I meant this to be “Reconfiguring a Linux System,” but that is not how it turned out. I had followed the default Ubuntu installation process when I set up this system. I wanted to change it so that the swap area and
/home would be in separate disk partitions, as decribed in these articles in How to Geek and Make Tech Easier. The first step in this process is to create the new partitions using GParted, which I have used before. GParted always gives dire warnings about the need to back up your files before using it. I have always heeded these warnings, but this was the first time the reason for them was brought home to me.
“Failure is always an option.”-Adam Savage
Following my success in Replacing a hard disk I decided to do the same for a Lenovo ThinkPad X130e, which I had purchased for about $250 (again) from Micro Center. The BIOS on this system dates from 2011, not quite as ancient as the Optiplex I had modified before. This replacement was somewhat more risky, since I had installed Linux on it in addition to the Windows 10 home edition it came with. Would the GRUB dual boot system survive the cloning process? I also used a 512GB SSD to replace the 320GB hard drive, hoping to install an additional Linux distribution or two.
I have a Dell Optiplex 780, which I bought used from the Box Shop some years ago for about $250. The date of the BIOS is 2008, so it
is quite ancient. However it is a 64 bit system, with 4GB RAM, and virtualization support. It must have been considered a fine machine in its day. It still works. I have installed Windows 10 on it, even that OS is not officially supported on it, and before that two
varieties of Linux. It is no longer my primary system, but I am not yet ready to part with it. Hence How to Copy Your Windows Installation to an SSD caught my eye, since replacing a hard drive by an SSD is a good way to speed up an old system.
Continuing from WSL: Directories and Files.
The Ultimate Guide to Windows Subsystem for Linux (Windows WSL) points out that with WSL2 the Linux file system is a virtual disk. In my case
I hope there is a way to relocate this file into a directory format that is fit for human consumption.
The Ultimate Guide goes on to consider environment variables. Opening an administrator command prompt as in the example:
“Failure is always an option.”-Adam Savage
Continuing from First steps with the Windows Subsystem for Linux
Windows Subsystem for Linux: A Definitive Guide suggests that you add a symbolic link from your Linux home directory to some suitable Windows Directory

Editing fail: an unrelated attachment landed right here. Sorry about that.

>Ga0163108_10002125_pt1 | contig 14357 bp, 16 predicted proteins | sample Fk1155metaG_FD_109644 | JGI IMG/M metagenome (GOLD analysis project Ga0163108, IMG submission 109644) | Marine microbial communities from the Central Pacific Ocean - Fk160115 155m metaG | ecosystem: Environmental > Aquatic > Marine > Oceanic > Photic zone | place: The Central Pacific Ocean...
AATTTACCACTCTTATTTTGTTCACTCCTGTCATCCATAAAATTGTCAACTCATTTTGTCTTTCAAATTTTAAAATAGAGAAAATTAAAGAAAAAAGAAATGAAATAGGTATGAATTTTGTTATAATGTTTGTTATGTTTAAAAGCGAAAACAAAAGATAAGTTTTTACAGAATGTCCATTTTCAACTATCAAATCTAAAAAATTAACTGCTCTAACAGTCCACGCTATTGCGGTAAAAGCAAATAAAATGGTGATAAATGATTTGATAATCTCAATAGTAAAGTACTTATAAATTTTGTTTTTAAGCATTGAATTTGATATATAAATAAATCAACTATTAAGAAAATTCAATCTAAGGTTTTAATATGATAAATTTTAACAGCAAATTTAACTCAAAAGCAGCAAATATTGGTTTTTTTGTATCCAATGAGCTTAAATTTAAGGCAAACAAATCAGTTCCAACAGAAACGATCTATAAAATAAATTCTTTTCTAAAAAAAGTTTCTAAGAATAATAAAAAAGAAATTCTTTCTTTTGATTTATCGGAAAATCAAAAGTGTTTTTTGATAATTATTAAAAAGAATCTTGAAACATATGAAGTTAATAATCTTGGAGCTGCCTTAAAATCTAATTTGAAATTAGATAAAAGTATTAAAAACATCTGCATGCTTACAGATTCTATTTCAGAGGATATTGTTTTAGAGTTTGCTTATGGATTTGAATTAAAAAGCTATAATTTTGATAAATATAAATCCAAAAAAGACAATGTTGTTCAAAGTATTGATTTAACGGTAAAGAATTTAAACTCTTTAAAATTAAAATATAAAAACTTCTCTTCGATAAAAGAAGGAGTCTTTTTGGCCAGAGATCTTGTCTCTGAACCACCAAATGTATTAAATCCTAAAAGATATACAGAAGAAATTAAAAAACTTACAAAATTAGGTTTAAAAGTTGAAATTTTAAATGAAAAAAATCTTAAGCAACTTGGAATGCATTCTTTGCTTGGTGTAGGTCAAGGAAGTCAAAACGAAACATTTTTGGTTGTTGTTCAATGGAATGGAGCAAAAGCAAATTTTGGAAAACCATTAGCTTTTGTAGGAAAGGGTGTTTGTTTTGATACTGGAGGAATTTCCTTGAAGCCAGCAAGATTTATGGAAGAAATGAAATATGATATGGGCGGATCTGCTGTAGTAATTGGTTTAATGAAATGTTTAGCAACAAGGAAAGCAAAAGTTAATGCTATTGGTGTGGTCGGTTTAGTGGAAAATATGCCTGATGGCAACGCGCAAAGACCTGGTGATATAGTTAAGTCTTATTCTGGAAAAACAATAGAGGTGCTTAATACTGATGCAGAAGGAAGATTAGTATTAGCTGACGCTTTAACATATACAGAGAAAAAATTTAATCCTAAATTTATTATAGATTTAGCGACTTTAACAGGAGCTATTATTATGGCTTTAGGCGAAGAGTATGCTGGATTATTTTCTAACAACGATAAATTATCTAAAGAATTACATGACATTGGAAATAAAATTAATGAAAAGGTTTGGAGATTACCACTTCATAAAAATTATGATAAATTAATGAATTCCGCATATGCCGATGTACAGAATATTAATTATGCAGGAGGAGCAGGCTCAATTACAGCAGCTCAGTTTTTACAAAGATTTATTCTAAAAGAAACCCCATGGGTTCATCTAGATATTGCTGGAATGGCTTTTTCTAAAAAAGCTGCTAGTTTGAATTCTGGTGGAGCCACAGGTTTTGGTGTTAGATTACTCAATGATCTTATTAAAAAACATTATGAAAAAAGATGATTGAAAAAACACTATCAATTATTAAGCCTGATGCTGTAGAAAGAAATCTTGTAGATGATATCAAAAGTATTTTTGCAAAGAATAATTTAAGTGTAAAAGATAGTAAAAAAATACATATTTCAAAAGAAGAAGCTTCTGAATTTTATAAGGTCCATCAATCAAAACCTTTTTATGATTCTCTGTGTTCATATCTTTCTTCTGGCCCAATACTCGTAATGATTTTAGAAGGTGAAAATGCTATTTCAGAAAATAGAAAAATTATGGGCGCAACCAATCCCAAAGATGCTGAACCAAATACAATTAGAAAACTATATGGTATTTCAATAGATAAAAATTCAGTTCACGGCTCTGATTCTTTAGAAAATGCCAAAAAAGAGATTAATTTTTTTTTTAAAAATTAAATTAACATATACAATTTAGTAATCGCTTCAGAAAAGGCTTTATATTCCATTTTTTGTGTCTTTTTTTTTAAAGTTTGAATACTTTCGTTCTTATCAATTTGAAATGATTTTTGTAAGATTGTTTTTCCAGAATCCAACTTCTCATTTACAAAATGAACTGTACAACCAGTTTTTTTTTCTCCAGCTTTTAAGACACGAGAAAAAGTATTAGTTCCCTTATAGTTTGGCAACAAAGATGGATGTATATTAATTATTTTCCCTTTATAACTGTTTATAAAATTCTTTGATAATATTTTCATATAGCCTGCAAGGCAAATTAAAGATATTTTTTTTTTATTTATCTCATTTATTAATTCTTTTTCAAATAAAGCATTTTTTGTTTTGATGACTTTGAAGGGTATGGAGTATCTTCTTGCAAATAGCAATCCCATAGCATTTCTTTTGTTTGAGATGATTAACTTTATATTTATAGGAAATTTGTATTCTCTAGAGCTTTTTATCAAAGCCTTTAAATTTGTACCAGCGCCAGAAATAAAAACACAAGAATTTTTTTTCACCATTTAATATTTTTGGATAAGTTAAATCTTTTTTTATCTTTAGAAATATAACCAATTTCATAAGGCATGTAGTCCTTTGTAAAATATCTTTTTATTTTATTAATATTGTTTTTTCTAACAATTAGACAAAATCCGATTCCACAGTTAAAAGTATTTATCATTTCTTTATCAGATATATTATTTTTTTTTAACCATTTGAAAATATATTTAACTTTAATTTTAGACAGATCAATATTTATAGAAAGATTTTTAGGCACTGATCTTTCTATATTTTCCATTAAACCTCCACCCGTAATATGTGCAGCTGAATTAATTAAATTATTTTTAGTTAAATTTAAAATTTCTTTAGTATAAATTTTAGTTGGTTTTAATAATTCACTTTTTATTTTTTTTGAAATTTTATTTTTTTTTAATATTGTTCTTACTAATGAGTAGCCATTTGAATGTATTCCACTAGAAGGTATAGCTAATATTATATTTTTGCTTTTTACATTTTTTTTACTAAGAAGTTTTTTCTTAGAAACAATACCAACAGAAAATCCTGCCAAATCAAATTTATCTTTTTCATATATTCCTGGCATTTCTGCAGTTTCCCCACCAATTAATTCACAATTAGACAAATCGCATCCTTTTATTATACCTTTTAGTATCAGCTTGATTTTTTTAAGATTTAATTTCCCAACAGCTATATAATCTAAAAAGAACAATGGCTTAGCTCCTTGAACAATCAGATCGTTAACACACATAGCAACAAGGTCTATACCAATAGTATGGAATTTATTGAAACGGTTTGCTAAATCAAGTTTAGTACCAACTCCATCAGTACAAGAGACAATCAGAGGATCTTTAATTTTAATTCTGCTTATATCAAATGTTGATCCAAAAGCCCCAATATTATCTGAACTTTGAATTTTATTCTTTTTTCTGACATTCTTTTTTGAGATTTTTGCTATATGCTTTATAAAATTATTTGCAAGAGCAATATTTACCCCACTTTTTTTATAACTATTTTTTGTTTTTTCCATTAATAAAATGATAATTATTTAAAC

I have used the United States-International keyboard layout for years to enter Irish Language accented letters (á,é,í,…) and occasionally German letters with umlauts. I have done this with dead keys: In this layout ‘, `, “, ~, and ^ are dead keys. Nothing happens until you type certain letters following the dead key, at which point the letter appears with the appropriate accent, umlaut, etc. This has worked very well for me. TIL that you can do much more with that layout. How to use the United States-International keyboard layout in Windows 7, in Windows Vista, and in Windows XP explains all of this. Using the Right-Alt key and the Right-Alt-key with the shift key let you enter all sorts of wonderful things, e.g. ß (for German), € (Euro), ¥ (Yen), þ, ð, ø, Ø, ©.
Some of you may know this, but I suspect the vast majority of Windows users, and a lot of Linux users, do not. The link above refers to older versions of Windows, but the layout works on Windows 10 and on Linux. The process of installing the keyboard will depend on your OS. Look for “keyboard layout” in the documentation.
Networking was built in on the Ubuntu WSL install. WSL Ubuntu under Windows has an IP of 172.17.xxx.xxx, but it can see my local 192.168 network, and the entire internet. WSL Ubuntu says it uses a DNS Server on the 172.17 network. Since WSL uses NAT, I expect that translates to my router on the 192.168 network, which in turn accesses the DNS servers of my ISP. IP addresses in the range 172.16.0.0 to 172.31.255.255 are private, so apparently WSL creates its own network.
For many years have I using both Windows and Linux systems. Most of my systems at home have been dual-boot systems with both operating systems. With my latest computer I decided to try Windows Subsystem for Linux.
Enabling VM features on a computer is a BIOS feature, so do to it you have to interrupt the startup with the Escape or
some other key, depending on the machine. My HP EliteDesk uses the Escape key, but the boot started so fast that my 70 year
old fingers could not hit that key fast enough to prevent Windows from starting. A web search suggest that I use the Windows
power settings to disable the “quick boot” and actually do a full shutdown and restart rather than a simple reboot. This
worked and I could click Escape in time and get to the BIOS settings. After a little searching I found the VM setting (Every BIOS
is different) and turned it on. I also added a 5-second delay to the boot settings to make the next time easier.